The battery saver operation is controlled by the CPU 410. The battery saving signals are directed over the data bus 408 to the I/O port 412 which couples to the power switch 82 (FIG. 4). Power is periodically supplied to the receiver to enable decoding of the received selective call receiver address signals and the selective call FAX information which is directed to the selective call receiver 40. The information, preferably comprise the selective call FAX hand written text information, is stored and ready to be displayed on the display 90.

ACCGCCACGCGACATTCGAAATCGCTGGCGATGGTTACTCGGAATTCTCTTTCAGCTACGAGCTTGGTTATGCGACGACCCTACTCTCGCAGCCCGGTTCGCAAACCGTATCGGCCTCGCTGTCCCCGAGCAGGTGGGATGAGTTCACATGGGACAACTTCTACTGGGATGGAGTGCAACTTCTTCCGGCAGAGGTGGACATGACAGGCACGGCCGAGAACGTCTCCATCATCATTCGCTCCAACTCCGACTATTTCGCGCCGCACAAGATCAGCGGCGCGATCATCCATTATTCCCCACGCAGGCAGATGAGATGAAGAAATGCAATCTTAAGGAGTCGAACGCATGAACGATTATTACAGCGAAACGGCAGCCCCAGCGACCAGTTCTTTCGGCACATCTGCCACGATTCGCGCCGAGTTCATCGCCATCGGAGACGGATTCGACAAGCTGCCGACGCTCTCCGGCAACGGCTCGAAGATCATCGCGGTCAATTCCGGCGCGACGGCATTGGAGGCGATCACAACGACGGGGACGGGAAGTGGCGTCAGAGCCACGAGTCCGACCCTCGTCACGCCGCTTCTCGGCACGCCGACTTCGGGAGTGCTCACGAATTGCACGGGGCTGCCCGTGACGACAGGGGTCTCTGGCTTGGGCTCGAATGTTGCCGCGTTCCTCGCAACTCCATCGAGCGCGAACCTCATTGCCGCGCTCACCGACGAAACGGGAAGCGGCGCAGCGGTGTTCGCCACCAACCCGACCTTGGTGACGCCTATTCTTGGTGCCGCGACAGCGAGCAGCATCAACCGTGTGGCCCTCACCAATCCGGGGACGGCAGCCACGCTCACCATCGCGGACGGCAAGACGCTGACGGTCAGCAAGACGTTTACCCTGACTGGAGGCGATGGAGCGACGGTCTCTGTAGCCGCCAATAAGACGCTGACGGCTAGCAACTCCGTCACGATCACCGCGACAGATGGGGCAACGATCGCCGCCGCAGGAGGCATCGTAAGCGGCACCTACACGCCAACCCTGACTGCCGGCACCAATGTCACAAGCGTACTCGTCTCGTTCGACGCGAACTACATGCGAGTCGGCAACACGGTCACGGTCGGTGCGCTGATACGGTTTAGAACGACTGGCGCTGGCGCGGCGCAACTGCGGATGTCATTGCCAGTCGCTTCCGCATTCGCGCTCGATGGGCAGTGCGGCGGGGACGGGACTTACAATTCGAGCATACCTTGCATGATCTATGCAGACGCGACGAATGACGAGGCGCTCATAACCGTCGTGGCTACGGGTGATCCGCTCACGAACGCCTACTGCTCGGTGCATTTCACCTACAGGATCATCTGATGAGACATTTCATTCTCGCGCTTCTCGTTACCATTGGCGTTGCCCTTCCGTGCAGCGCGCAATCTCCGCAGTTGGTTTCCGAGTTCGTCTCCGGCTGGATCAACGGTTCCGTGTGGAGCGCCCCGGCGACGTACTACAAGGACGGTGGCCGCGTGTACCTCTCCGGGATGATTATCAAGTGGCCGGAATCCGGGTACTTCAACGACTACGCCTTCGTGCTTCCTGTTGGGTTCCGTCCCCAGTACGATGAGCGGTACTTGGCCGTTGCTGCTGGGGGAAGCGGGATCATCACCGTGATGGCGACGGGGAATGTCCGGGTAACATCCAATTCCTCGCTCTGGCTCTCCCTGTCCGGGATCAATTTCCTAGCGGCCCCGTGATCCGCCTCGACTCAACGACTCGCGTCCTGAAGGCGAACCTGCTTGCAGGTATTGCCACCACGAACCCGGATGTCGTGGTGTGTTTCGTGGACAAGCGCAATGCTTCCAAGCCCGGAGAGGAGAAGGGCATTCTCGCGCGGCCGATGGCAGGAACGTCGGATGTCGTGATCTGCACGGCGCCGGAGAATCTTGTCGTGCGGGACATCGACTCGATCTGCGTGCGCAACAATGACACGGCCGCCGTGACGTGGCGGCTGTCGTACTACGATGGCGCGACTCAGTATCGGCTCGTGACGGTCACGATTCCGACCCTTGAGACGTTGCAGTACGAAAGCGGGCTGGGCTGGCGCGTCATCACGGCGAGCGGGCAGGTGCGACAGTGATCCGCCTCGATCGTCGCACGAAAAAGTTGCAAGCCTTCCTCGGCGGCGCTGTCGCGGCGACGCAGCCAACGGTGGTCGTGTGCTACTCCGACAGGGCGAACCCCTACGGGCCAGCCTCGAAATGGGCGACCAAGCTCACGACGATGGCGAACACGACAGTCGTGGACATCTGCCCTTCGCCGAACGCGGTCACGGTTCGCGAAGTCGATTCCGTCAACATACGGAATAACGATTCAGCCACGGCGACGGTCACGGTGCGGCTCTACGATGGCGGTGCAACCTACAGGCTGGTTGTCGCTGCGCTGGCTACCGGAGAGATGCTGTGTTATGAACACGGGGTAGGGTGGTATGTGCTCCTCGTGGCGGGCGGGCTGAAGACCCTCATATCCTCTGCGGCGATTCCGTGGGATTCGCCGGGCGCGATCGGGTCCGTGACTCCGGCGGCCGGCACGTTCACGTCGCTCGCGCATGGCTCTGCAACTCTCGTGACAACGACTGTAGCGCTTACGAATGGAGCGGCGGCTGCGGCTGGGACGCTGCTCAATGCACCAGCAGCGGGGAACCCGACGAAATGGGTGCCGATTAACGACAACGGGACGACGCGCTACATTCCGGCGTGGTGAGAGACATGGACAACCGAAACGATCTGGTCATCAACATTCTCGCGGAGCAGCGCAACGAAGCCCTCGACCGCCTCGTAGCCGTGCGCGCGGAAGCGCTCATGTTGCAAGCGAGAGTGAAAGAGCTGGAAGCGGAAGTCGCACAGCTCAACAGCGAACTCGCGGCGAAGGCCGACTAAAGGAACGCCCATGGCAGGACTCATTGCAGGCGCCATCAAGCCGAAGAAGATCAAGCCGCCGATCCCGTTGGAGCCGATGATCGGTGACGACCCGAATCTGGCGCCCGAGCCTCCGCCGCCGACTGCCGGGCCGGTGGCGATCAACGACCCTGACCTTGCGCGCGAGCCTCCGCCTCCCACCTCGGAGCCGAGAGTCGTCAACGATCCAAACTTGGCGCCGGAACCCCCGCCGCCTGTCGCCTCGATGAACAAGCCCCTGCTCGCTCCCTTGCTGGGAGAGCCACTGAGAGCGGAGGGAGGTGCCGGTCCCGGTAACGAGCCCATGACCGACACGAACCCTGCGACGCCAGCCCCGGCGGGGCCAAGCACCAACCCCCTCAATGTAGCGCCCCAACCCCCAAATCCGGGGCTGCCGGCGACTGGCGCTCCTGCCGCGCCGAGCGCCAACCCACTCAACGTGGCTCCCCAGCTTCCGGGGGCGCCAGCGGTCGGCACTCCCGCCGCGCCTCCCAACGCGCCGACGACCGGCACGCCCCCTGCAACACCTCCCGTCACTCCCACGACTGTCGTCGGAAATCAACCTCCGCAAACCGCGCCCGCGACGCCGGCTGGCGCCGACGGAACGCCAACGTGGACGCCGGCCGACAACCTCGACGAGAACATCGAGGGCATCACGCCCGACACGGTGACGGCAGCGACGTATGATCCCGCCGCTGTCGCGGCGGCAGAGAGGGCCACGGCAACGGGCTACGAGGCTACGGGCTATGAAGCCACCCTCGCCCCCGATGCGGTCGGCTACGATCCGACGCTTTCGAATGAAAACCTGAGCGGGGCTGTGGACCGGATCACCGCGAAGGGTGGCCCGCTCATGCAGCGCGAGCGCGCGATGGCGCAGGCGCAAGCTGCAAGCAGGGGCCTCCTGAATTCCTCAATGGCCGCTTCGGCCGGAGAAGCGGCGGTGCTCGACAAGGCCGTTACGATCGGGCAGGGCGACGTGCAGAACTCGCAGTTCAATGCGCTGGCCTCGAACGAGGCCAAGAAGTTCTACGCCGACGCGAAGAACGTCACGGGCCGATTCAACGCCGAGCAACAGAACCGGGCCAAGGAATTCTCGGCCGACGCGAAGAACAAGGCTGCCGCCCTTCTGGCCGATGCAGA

Referring to FIG. 6, a flow diagram is shown illustrating facsimile communication in accordance with the preferred embodiment of the present invention. When the source document 26 has been entered, step 602, the FAX machine 14 scans and quantizes the information on the source document 26, step 604. The quantized information is then encoded and compressed, preferably according to the Group III facsimile standard, step 606. The encoded and compressed information is transferred from the FAX machine 14 to the message controller 22 via the PSTN 24, step 608. The message controller 22 receives the compressed information and stores it in memory to be accessed by the processor 20 which processes the compressed information before transmission to its designated selective call receiver 40, step 610. The received information is then decoded from the Group 3 format to retrieve the information, step 612. The information is processed, step 614, according to the preferred embodiment of the present invention by thinning the lines of the image information and defining line segments of the image information to be extracted and encoded with the (x, y) co-ordinates to be discussed in detail below. The information is selective call encoded, step 616. In the selective call encoding step, the information is encoded with the address of the at least one selective call receiver 40 which the information is intended. The message is then transmitted to the at least one selective call receiver, step 616.